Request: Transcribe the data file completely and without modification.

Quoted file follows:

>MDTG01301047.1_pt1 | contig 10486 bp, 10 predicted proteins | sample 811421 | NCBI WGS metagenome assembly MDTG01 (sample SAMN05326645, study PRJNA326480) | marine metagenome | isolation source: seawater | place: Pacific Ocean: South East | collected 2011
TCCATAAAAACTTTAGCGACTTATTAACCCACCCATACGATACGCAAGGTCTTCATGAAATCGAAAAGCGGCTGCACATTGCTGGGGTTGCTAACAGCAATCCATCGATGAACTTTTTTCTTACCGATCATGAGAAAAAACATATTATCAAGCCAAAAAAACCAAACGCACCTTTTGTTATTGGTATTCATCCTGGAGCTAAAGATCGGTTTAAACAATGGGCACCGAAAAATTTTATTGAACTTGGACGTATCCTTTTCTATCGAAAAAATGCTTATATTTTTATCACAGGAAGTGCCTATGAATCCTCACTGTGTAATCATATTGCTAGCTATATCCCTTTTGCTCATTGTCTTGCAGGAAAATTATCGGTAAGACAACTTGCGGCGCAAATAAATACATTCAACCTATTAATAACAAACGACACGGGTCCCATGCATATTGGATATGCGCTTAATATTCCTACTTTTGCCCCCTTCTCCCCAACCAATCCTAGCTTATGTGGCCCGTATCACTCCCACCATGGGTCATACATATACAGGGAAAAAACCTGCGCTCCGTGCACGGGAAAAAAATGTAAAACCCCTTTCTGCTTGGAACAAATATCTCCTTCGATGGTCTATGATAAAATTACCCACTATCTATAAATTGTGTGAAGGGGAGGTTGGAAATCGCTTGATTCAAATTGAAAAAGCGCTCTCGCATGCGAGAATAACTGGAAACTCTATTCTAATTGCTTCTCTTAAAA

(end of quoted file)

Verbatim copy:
>MDTG01301047.1_pt1 | contig 10486 bp, 10 predicted proteins | sample 811421 | NCBI WGS metagenome assembly MDTG01 (sample SAMN05326645, study PRJNA326480) | marine metagenome | isolation source: seawater | place: Pacific Ocean: South East | collected 2011
TCCATAAAAACTTTAGCGACTTATTAACCCACCCATACGATACGCAAGGTCTTCATGAAATCGAAAAGCGGCTGCACATTGCTGGGGTTGCTAACAGCAATCCATCGATGAACTTTTTTCTTACCGATCATGAGAAAAAACATATTATCAAGCCAAAAAAACCAAACGCACCTTTTGTTATTGGTATTCATCCTGGAGCTAAAGATCGGTTTAAACAATGGGCACCGAAAAATTTTATTGAACTTGGACGTATCCTTTTCTATCGAAAAAATGCTTATATTTTTATCACAGGAAGTGCCTATGAATCCTCACTGTGTAATCATATTGCTAGCTATATCCCTTTTGCTCATTGTCTTGCAGGAAAATTATCGGTAAGACAACTTGCGGCGCAAATAAATACATTCAACCTATTAATAACAAACGACACGGGTCCCATGCATATTGGATATGCGCTTAATATTCCTACTTTTGCCCCCTTCTCCCCAACCAATCCTAGCTTATGTGGCCCGTATCACTCCCACCATGGGTCATACATATACAGGGAAAAAACCTGCGCTCCGTGCACGGGAAAAAAATGTAAAACCCCTTTCTGCTTGGAACAAATATCTCCTTCGATGGTCTATGATAAAATTACCCACTATCTATAAATTGTGTGAAGGGGAGGTTGGAAATCGCTTGATTCAAATTGAAAAAGCGCTCTCGCATGCGAGAATAACTGGAAACTCTATTCTAATTGCTTCTCTTAAAA